Reading The Grapes of Wrath at age eleven and realizing you could use words to change lives, working at a convalescent hospital at age seventeen and seeing those who’d watched the system and the model and the “dream” they’d trusted all their lives fail them, hopping a freight train to New Orleans at age eighteen with no money.

5.Considering the innumerable electronic media avenues open to you – blogs, online newspapers, TV, radio, etc – why have you chosen to write a book? aren’t they obsolete?

This is truly a terrifying question, but I’ll say that I’m rather like a blacksmith who’s shoed horses all his life and one day looks up to see the streets filled with automobiles.

6. Please tell us about your latest book…

Love and Terror on the Howling Plains of Nowhere is about my neighbor, the brilliant and good-natured math professor at our local college, who disappeared one winter day shortly after he arrived and was found three months later burned beyond recognition and bound to a tree in the hinterland south of the campus where he taught.

Grab a copy of Love & Terror on the Howling Plains of Nowhere here

7. If your work could change one thing in this world – what would it be?

The speed of human evolution.

8. Whom do you most admire and why?

George Orwell, who took tremendous risks and wrote about these experiences with depth, wisdom, humor, and style.

9. Many artists set themselves very ambitious goals. What are yours?

My happiness has always been grounded in simplicity, which is a very complicated thing to achieve.

10. What advice do you give aspiring writers?

Don’t forget to live.

Poe, thank you for playing.

Grab a copy of Love & Terror on the Howling Plains of Nowhere here


Love & Terror on the Howling Plains of Nowhere

by Poe Ballantine

At age forty six years US author Poe Ballantine ends his nomadic lifestyle and brings his beautiful wife from Mexico to Chadron, Nebraska, and becomes a father to a son who may be autistic. His neighbor, a math professor at Chadron State College, disappears and three months later is found burned to death and tied to a tree in the woods. What happened to him? Was it murder? Suicide? Poe and a cast of memorable characters from Chadron aim to find out.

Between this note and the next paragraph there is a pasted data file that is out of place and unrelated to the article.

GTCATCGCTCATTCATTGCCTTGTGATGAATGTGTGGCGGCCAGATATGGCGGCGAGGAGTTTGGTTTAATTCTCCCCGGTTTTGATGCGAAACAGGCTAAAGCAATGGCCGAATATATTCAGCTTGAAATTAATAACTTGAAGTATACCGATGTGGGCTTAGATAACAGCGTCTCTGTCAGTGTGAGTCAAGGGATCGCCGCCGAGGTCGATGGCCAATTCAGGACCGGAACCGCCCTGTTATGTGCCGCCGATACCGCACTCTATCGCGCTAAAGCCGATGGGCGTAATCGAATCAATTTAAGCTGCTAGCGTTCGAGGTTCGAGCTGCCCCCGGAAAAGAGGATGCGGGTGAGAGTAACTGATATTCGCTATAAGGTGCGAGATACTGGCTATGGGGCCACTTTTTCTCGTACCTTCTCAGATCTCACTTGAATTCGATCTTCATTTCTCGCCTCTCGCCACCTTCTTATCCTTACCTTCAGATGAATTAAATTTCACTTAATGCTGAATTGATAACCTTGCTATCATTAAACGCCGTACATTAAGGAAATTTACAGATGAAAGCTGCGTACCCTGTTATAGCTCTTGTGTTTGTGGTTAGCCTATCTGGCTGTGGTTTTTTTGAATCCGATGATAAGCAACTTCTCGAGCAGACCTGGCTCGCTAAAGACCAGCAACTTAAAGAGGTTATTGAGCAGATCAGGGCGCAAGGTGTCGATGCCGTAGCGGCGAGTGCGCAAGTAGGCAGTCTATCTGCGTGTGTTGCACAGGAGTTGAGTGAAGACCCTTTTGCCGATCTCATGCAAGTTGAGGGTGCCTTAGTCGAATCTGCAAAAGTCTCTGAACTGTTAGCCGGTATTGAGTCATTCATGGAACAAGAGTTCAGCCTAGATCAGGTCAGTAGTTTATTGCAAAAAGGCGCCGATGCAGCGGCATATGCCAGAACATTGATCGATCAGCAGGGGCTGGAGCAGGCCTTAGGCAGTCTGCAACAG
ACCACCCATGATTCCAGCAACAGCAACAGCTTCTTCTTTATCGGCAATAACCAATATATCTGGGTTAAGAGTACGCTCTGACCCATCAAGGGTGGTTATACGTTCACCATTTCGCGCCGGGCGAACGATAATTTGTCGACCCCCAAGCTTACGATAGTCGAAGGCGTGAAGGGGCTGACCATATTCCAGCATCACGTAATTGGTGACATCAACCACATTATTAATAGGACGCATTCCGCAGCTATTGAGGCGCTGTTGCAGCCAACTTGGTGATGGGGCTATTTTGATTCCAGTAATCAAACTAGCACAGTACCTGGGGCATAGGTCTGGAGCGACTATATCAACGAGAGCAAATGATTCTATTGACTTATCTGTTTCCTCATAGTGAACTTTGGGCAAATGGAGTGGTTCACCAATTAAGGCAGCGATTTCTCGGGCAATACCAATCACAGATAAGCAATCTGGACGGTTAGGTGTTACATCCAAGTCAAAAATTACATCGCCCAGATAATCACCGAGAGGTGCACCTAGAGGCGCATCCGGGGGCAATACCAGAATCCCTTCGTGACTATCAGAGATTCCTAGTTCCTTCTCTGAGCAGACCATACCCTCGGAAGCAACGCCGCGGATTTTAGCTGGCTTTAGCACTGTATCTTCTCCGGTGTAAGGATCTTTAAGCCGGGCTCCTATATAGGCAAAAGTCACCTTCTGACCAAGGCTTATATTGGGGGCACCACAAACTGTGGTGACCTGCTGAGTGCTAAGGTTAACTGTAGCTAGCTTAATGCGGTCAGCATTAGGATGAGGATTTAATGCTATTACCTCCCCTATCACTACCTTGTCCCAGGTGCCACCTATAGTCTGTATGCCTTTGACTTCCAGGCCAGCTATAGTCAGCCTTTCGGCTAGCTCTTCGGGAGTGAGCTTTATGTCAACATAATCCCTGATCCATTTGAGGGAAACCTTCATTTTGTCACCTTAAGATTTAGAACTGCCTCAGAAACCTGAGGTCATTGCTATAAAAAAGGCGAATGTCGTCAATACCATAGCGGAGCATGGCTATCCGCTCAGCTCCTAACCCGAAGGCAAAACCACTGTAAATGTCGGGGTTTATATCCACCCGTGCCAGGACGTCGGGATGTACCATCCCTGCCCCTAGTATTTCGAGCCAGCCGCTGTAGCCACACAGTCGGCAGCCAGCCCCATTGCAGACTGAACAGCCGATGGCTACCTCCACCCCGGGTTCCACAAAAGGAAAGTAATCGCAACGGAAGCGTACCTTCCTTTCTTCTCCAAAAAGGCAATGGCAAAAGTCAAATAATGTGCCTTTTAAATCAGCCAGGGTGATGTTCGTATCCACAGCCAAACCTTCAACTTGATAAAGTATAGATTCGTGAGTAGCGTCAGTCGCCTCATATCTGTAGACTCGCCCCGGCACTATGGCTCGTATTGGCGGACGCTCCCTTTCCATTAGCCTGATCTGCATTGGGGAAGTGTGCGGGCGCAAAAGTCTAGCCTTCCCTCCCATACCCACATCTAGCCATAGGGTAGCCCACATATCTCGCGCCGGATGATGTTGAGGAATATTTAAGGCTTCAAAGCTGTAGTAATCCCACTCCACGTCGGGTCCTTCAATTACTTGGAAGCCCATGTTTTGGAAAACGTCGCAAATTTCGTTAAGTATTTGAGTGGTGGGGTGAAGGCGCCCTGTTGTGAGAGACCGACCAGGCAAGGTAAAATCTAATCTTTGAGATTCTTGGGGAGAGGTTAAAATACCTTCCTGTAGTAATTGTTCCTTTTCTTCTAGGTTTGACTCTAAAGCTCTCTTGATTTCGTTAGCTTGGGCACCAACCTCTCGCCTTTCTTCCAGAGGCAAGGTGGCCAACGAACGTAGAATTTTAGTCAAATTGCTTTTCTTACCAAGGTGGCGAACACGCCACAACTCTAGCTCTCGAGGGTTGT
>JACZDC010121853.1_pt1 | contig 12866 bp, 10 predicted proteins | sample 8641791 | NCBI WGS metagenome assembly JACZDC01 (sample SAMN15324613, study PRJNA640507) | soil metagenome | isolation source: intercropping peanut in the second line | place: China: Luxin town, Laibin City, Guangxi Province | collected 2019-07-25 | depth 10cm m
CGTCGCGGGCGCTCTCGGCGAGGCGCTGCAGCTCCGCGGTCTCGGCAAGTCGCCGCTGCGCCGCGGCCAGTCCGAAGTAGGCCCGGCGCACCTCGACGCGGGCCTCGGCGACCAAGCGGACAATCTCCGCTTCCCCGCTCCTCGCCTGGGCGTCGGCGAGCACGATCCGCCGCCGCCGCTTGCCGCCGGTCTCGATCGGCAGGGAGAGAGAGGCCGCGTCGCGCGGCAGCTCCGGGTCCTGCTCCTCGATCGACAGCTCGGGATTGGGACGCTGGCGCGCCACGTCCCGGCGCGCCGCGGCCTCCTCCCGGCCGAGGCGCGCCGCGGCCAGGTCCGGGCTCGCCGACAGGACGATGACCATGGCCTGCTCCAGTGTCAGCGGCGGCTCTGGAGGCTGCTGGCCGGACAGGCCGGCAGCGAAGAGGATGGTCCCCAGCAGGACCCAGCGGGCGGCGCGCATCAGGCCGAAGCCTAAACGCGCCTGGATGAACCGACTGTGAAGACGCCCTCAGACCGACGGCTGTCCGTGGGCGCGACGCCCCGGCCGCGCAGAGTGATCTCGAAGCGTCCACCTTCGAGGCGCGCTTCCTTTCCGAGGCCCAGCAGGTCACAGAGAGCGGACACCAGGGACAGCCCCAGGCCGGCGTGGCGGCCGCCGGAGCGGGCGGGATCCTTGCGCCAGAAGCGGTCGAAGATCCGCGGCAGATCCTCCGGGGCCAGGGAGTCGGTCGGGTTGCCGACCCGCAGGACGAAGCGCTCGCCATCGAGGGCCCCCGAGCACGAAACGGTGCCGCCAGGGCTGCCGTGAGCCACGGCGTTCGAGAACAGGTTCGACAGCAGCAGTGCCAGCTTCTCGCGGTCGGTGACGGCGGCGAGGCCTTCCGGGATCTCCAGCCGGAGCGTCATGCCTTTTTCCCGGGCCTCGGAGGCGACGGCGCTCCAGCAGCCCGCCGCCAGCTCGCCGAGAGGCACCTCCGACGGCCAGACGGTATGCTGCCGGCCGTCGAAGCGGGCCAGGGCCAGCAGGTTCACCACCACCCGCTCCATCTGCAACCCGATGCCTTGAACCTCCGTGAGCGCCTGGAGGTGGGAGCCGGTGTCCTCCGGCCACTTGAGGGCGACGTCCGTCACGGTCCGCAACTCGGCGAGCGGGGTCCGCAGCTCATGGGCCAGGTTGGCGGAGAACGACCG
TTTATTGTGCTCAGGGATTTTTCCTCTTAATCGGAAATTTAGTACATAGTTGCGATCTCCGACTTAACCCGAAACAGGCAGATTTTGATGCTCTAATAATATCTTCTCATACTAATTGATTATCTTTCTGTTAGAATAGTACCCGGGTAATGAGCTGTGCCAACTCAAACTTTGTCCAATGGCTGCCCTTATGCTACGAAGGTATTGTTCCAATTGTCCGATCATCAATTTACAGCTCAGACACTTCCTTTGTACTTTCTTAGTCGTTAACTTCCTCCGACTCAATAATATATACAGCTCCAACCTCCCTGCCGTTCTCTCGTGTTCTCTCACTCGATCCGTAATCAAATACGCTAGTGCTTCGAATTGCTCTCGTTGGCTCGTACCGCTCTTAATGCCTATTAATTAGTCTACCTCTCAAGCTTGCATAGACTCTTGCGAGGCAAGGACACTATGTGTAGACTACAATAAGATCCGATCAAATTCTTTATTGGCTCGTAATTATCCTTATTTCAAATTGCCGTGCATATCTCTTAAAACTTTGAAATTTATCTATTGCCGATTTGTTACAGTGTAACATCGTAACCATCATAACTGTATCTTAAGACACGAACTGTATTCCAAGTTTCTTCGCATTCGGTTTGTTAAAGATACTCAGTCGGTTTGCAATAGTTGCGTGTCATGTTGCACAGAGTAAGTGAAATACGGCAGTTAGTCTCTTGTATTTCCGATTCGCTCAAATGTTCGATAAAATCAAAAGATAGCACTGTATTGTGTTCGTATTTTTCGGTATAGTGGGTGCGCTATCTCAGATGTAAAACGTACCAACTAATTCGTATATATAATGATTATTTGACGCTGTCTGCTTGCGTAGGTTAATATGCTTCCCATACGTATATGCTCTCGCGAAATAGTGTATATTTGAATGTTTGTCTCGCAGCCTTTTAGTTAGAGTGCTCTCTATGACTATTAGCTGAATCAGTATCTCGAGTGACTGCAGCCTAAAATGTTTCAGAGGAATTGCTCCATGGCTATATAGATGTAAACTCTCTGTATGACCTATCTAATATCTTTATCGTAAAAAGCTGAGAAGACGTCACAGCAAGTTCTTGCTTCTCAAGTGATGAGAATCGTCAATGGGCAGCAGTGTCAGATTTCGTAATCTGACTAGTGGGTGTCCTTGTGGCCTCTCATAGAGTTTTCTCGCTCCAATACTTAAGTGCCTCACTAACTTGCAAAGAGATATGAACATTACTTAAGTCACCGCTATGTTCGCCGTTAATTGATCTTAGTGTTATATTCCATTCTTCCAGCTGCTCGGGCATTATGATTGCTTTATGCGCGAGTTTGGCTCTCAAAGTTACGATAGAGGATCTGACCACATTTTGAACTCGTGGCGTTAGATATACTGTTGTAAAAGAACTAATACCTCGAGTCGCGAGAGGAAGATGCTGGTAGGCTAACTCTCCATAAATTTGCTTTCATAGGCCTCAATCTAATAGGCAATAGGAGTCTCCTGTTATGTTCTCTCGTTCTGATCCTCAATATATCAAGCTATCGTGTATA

Grab a copy of Love & Terror on the Howling Plains of Nowhere here

BOOK REVIEW: Where Song Began by Tim Low (Review by Caroline Baum)

You don’t have to be a twitcher to enjoy this book which opens with a fascinating theory: Australian birds sound different because of what they eat! Apparently they are on a sugar high, because there is more nectar available to them from native flora than to other birds elsewhere.

While our marsupials continue to capture the world’s attention (Prince George and the Bilby, Gary Shteyngart’s urgent desire to pat a wombat on his recent author tour), our birds are every bit as unique and get far less attention than they deserve. Many smaller species are threatened as suburbia encroaches on habitat. This accessible, entertaining and compelling portrait of our avian ecosystem makes for essential reading for bushwalkers, gardeners, and nature lovers.

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Caroline Baum has worked as founding editor of Good Reading magazine, features editor for Vogue, presenter of ABC TV’s popular bookshow, Between the Lines, and Foxtel’s Talking Books, and as an executive producer with ABC Radio National. She is currently Booktopia’s Editorial Director.

Grab a copy of Where Song Began here

Grab a copy of Where Song Began here

K.A. Barker, author of The Book of Days, answers Ten Terrifying Questions

The Booktopia Book Guru asks

K.A. Barker

author of The Book of Days

Ten Terrifying Questions
____________

1. To begin with why don’t you tell us a little bit about yourself – where were you born? Raised? Schooled?